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Goucher Today

Students and alumnae/i help hurricane relief efforts

Being a first responder isn’t the type of job from which you can take a vacation, and when junior Duncan Miller ’18 saw the projected path Hurricane Irma was on in September, he reported for duty with the Habersham County Sheriff’s Department in Georgia even though classes on campus were well underway.

“Our duty is to keep the people of the county safe,” said Miller. While responding to nonstop emergency calls as the storm hit Georgia, Miller worked to help clear fallen trees that blocked roads and had fallen on houses. “You would finish one [emergency call] and go right to another,” he said.

Miller had taken a semester off his sophomore year to attend the police academy and become a reserve deputy sheriff after deciding he wanted to pursue a career in law enforcement. He now works full time during his summer and winter breaks for the sheriff’s department.

When asked about managing his studies and his duties as an officer during a natural disaster, he quickly replied, “It was a great response from my professors and the dean’s office. It was something very unique. If I was in class with 200 people, it would be a very different response.”

While at Goucher, Miller is studying sociology and peace studies, is co-president of CERT (Community Emergency Response Team), and is a member of the swim team. He praised Division III sports and the organization’s student-oriented,flexible approach for helping him to juggle the demands of being a student, athlete, and deputy. Miller also credits his studies at Goucher and the school’s focus on communication for being helpful to his career in law enforcement. “The vast majority of the job is talking to people and seeing what you can do to make their day better.”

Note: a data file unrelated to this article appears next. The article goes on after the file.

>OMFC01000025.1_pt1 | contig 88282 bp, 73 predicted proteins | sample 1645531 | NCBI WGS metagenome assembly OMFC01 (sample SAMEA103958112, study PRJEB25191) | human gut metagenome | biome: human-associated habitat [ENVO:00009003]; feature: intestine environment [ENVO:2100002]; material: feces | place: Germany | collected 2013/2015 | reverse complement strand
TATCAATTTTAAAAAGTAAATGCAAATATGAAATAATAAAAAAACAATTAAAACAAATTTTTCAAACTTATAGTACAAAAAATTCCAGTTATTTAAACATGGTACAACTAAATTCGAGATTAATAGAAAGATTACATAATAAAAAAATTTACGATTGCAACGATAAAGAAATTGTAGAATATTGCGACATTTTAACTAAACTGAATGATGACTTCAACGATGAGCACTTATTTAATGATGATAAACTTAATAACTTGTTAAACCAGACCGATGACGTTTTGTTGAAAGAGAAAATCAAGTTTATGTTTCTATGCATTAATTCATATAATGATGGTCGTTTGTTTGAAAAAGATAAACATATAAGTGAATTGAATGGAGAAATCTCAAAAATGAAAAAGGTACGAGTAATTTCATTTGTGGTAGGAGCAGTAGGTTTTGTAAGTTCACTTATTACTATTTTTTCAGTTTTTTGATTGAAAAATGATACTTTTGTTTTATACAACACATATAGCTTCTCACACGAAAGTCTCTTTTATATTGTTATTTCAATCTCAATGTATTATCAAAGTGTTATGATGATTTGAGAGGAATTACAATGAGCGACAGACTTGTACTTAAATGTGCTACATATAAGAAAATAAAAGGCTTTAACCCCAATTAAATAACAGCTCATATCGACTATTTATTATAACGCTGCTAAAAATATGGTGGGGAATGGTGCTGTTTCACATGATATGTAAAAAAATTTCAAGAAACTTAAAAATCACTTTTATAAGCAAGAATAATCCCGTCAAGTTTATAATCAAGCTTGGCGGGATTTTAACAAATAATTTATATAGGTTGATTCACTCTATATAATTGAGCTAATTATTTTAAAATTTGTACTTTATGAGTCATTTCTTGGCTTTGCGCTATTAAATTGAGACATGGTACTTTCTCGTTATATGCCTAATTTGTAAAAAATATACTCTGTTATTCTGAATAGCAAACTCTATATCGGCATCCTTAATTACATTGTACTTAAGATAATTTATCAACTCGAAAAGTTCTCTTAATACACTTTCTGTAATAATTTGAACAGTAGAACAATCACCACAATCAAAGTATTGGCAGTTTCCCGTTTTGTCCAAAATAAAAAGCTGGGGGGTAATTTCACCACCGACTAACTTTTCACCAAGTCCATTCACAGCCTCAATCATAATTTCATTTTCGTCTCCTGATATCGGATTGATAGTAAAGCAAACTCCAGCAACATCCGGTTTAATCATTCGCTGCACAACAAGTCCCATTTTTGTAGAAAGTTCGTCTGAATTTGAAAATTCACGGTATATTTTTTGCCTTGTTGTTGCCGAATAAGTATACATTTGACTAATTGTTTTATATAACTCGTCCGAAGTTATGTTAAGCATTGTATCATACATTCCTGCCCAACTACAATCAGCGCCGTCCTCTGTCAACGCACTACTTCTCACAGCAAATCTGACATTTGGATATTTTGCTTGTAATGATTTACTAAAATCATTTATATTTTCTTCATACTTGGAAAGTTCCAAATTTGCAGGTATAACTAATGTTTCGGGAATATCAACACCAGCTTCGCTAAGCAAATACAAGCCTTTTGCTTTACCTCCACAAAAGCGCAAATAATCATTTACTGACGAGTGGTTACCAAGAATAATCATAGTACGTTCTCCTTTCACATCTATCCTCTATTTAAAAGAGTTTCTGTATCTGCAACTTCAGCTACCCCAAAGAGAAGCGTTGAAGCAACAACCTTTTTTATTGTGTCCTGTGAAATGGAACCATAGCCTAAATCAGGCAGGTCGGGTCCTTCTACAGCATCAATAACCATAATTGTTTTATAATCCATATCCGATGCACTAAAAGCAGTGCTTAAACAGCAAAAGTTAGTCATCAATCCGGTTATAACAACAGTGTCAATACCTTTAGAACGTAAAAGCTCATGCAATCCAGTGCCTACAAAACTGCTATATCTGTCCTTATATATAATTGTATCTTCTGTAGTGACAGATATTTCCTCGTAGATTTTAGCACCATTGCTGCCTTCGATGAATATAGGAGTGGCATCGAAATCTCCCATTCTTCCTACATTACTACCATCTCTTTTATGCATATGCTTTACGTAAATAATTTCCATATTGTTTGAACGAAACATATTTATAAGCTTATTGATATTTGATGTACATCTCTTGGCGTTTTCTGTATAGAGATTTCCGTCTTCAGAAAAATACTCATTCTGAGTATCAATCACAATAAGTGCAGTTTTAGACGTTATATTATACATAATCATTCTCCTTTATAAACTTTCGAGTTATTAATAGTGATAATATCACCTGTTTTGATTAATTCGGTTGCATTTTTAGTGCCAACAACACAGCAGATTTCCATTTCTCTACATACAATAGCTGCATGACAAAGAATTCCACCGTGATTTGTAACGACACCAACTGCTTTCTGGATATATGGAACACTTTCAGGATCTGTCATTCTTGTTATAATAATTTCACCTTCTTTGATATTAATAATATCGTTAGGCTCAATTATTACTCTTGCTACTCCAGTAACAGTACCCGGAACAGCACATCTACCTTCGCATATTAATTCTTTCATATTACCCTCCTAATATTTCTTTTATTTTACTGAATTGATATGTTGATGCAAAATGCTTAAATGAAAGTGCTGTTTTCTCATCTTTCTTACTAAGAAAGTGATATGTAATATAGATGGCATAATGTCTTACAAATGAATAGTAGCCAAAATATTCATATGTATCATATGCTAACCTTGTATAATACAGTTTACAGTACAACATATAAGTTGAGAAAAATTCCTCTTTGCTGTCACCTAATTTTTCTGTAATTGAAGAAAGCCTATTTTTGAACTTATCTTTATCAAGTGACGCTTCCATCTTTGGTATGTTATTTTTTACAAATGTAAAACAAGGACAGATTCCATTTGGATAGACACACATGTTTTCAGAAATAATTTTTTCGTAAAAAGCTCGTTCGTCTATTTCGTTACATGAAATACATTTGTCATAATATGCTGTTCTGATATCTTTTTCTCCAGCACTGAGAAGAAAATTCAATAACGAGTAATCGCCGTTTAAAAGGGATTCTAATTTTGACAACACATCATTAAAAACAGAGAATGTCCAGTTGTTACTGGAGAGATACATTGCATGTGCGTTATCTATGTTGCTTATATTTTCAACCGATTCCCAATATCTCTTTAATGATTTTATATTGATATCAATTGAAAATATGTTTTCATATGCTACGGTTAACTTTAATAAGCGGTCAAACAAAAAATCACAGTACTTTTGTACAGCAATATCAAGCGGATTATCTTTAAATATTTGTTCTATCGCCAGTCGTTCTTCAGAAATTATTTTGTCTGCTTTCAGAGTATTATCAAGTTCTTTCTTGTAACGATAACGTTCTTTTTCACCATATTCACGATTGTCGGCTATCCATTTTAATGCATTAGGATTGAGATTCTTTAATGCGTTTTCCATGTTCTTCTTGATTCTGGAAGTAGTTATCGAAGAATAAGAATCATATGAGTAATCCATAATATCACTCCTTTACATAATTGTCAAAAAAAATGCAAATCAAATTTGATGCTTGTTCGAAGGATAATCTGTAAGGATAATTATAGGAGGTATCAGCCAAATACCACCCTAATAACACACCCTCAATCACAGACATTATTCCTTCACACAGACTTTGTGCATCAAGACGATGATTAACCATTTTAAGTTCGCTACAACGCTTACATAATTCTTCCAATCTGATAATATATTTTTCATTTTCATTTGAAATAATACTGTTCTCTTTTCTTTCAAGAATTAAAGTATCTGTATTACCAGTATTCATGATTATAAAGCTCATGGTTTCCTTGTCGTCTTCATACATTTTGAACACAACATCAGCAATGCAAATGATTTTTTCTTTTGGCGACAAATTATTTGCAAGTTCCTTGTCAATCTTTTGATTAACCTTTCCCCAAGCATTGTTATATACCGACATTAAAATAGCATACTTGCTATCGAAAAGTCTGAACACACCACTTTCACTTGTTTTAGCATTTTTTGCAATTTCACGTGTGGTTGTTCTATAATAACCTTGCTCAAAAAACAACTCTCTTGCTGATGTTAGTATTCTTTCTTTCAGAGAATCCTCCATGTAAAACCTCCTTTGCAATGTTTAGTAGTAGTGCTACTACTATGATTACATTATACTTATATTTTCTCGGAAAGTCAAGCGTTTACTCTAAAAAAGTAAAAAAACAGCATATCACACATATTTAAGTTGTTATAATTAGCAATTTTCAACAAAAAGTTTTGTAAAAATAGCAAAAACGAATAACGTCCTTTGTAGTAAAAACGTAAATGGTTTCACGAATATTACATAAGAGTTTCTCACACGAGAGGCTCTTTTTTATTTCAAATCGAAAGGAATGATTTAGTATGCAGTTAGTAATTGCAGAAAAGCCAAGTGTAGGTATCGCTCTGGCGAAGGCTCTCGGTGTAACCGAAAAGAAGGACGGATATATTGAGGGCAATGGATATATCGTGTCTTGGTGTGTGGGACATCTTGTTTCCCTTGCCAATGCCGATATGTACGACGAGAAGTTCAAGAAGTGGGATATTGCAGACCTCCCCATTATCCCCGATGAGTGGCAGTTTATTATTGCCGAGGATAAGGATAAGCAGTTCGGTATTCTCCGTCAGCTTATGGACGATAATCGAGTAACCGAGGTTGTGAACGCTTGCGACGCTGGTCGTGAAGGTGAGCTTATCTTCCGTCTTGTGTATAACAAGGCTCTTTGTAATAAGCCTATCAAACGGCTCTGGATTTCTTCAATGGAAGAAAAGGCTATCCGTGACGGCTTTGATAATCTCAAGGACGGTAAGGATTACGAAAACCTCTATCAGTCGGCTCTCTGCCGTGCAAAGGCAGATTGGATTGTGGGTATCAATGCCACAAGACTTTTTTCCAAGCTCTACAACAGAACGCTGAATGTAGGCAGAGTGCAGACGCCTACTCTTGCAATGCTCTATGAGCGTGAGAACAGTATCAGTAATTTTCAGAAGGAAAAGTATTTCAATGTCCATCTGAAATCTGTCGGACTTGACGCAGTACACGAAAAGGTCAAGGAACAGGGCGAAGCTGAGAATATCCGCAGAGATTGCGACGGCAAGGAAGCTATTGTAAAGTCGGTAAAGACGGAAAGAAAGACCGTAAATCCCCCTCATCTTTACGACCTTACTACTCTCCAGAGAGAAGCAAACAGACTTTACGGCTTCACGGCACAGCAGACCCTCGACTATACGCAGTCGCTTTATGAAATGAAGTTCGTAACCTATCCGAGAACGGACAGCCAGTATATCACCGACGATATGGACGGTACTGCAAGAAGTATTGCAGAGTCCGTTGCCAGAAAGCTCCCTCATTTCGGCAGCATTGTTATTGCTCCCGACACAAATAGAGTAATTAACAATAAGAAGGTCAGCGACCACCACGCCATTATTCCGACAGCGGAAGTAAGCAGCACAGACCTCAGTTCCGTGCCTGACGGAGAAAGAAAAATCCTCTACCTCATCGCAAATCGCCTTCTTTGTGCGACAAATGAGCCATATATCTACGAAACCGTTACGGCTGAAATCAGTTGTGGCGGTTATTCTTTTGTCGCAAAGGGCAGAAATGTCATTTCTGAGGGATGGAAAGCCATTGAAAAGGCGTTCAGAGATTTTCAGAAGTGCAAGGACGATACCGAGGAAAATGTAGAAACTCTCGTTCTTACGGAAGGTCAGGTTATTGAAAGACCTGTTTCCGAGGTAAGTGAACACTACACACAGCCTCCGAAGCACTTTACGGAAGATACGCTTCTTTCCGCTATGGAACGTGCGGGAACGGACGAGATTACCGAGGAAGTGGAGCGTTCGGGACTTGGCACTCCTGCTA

Miller wasn’t the only one helping out during the recent hurricane season. Jenna Way ’12 and Hannah Locke ’13 worked together virtually to help provide supplies to those in need.

Originally from New Orleans, Way knew firsthand the destruction and devastation a hurricane can bring. Hurricane Katrina affected family and that experience greatly impacted her, when Hurricane Harvey hit Houston earlier this year she knew “this was the time to return the favor.”

Way, now a sixth-grade teacher at KIPP Believe College Prep in New Orleans, saw that her friend and fellow Goucher alumna Locke was organizing relief efforts on social media. Locke lives in Houston and is studying for her Ph.D. in ecology and evolution at the University of Houston. While not directly impacted by the storm, she wanted to help the local community.

Through shared social media posts and reaching out to other Goucher alumnae/i, Locke and Way worked together to raise more than $2,000 in relief supplies.